Russian defense ministry scandal worsens

Discussion in 'Europe and Russia' started by Someoneforyou, Jul 13, 2011.

  1. Someoneforyou

    Someoneforyou Regular Member

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    Russian defense ministry scandal worsens
    Russia - 8 july 2011

    Russia's vast defense industry, a source of foreign exchange revenue even from areas of current conflict such as Libya and Syria, is on what appears to be a collision course with the Ministry of Defense.

    Russian Defense Minister Anatoly Serdyukov faced a very public upbraiding from Russian President Dmitry Medvedev after it emerged the submarine manufacturer Sevmash had missed the target on the delivery of a submarine for the Russian navy.

    Further angry exchanges followed complaints about the inflated prices demanded by military manufacturers, alleged corruption and malpractices at different levels of the defense manufacturing infrastructure.

    Sevmash is the acronym favored by the giant shipyard Severnoye Mashinostroitelnoye Predpriyatie Northern Machine-Building Enterprise based in the White Sea port of Severodvinsk. The company employs about 27,000 people and specializes in building ships, submarines and other military equipment for the Russian navy.

    Reports of the delays came to light only after a former key figure in the defense establishment said the submarine order was in trouble and might never be met by the shipyard, Itar-Tass reported.

    "The state order for 2011 is disrupted already, it will never be fulfilled," Yuri Solomonov, the former general designer of the Moscow Institute of Thermal Engineering told the Kommersant business newspaper in an interview.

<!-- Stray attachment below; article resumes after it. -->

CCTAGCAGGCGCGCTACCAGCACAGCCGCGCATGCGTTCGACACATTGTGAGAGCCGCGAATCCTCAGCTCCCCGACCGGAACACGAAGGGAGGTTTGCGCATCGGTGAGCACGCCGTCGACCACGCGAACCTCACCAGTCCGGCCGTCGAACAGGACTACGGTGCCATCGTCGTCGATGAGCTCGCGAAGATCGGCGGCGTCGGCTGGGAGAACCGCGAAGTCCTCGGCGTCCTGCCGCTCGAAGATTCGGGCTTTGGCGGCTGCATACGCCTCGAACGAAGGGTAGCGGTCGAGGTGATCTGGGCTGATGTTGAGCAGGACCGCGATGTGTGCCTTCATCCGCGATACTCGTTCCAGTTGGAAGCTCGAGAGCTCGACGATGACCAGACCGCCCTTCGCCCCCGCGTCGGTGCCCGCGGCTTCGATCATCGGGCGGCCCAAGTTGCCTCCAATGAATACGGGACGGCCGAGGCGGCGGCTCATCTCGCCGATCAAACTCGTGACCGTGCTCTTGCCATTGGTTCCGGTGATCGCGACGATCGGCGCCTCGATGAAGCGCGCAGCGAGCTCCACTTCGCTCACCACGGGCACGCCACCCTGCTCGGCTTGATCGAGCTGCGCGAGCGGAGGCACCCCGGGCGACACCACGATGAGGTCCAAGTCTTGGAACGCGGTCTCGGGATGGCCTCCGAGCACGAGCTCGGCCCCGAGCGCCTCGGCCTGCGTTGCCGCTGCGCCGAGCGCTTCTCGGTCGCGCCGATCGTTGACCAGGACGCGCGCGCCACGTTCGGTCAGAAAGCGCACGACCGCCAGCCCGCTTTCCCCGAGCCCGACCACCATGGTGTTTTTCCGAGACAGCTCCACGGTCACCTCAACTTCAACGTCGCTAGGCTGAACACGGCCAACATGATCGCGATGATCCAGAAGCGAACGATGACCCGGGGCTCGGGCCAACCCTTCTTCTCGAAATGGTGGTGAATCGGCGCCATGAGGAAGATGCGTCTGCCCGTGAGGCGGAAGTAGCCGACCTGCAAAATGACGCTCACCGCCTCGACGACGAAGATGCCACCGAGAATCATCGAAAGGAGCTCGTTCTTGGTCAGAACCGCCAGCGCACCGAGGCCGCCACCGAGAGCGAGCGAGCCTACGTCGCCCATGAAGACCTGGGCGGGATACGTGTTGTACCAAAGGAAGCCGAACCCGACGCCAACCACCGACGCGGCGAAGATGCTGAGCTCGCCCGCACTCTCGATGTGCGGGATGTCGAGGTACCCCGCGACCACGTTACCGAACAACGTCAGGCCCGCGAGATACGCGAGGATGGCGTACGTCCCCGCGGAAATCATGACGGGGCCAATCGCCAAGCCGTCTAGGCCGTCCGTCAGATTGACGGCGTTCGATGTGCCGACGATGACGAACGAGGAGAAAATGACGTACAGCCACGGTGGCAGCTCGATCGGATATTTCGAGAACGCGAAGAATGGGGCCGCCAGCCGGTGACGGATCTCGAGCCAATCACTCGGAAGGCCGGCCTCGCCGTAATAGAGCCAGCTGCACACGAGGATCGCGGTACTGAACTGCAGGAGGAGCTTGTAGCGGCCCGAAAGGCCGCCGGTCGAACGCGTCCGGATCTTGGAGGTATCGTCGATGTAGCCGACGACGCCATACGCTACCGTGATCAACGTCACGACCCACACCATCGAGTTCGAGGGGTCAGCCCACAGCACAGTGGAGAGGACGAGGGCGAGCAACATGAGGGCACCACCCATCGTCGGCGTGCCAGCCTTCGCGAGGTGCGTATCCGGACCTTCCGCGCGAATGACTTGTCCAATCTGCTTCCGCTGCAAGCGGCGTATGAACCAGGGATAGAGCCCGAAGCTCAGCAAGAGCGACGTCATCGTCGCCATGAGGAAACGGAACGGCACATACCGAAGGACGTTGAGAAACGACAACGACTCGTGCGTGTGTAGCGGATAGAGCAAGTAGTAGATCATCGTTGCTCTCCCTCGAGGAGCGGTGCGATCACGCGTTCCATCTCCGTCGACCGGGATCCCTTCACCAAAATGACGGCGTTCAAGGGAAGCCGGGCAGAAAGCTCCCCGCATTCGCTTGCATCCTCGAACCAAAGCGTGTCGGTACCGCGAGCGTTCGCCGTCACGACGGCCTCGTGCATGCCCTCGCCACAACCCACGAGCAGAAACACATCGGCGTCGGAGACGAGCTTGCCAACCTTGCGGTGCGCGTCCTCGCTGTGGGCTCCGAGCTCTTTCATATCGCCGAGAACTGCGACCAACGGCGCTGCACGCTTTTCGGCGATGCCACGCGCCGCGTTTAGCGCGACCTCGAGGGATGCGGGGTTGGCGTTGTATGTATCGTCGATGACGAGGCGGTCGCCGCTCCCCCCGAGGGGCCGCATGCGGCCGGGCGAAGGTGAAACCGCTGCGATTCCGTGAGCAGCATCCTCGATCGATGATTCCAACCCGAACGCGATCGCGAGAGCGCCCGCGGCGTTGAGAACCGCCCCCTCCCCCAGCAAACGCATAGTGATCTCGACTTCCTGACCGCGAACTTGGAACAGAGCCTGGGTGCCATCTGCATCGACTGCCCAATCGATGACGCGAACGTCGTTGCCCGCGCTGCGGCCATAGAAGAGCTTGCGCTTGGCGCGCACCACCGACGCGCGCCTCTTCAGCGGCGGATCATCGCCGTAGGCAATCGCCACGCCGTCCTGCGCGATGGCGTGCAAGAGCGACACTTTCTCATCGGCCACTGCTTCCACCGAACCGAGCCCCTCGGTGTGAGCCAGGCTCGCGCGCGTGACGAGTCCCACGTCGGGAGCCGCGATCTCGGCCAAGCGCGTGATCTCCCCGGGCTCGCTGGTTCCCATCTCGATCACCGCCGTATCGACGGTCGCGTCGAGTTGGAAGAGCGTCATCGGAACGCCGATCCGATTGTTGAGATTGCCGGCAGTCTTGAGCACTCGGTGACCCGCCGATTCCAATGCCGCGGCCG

Solomonov is one of Russia's pre-eminent military designers, credited with designing the RS-24 and Bulava ballistic missiles. However, he was fired in July 2009 after a series of unsuccessful Bulava tests.

    "The reason as of today is that there is not a single contract drawn, as far as the strategic nuclear force is concerned," Solomonov said in the interview.

    The comments raised an uproar during which the president "blew up" at Serdyukov for disruption of the state defense order, Itar-Tass reported.

    In later comments, the Novye Izvestia quoted Medvedev denouncing Solomonov.

    "You well know how scaremongers were treated in war times -- they were shot," Medvedev said, adding he was authorizing the defense minister to "fire everyone."

    Serdyukov earlier acknowledged the ministry was having difficulty concluding contracts with manufacturers because of inflated prices. He complained of a "wild growth" in defense contract prices, one of the reasons why the ministry had trouble signing contracts.

    More than $3.57 billion in contracts for defense spending in 2011 remain unsigned, he said.

    Itar-Tass cited corruption was aggravating the situation.

    The Komsomolskaya Pravda said it was the fourth time in six months that Medvedev had lashed out and demanded punishment for those putting Russian defense manufacturing in jeopardy.

    The fallout from the presidential reprimand to the defense minister has been, as widely expected, a retaliatory salvo from Serdyukov to the alleged whistle-blower, Solomonov.

    He accused the designer of holding a grudge against the defense ministry and of lobbying -- Western-style -- for the Russian defense industry.

    "I suspect that he holds a grudge because of his dismissal from the post of the general director of the Moscow Institute of Thermal Technology," Serdyukov told reporters, RIA Novosti reported.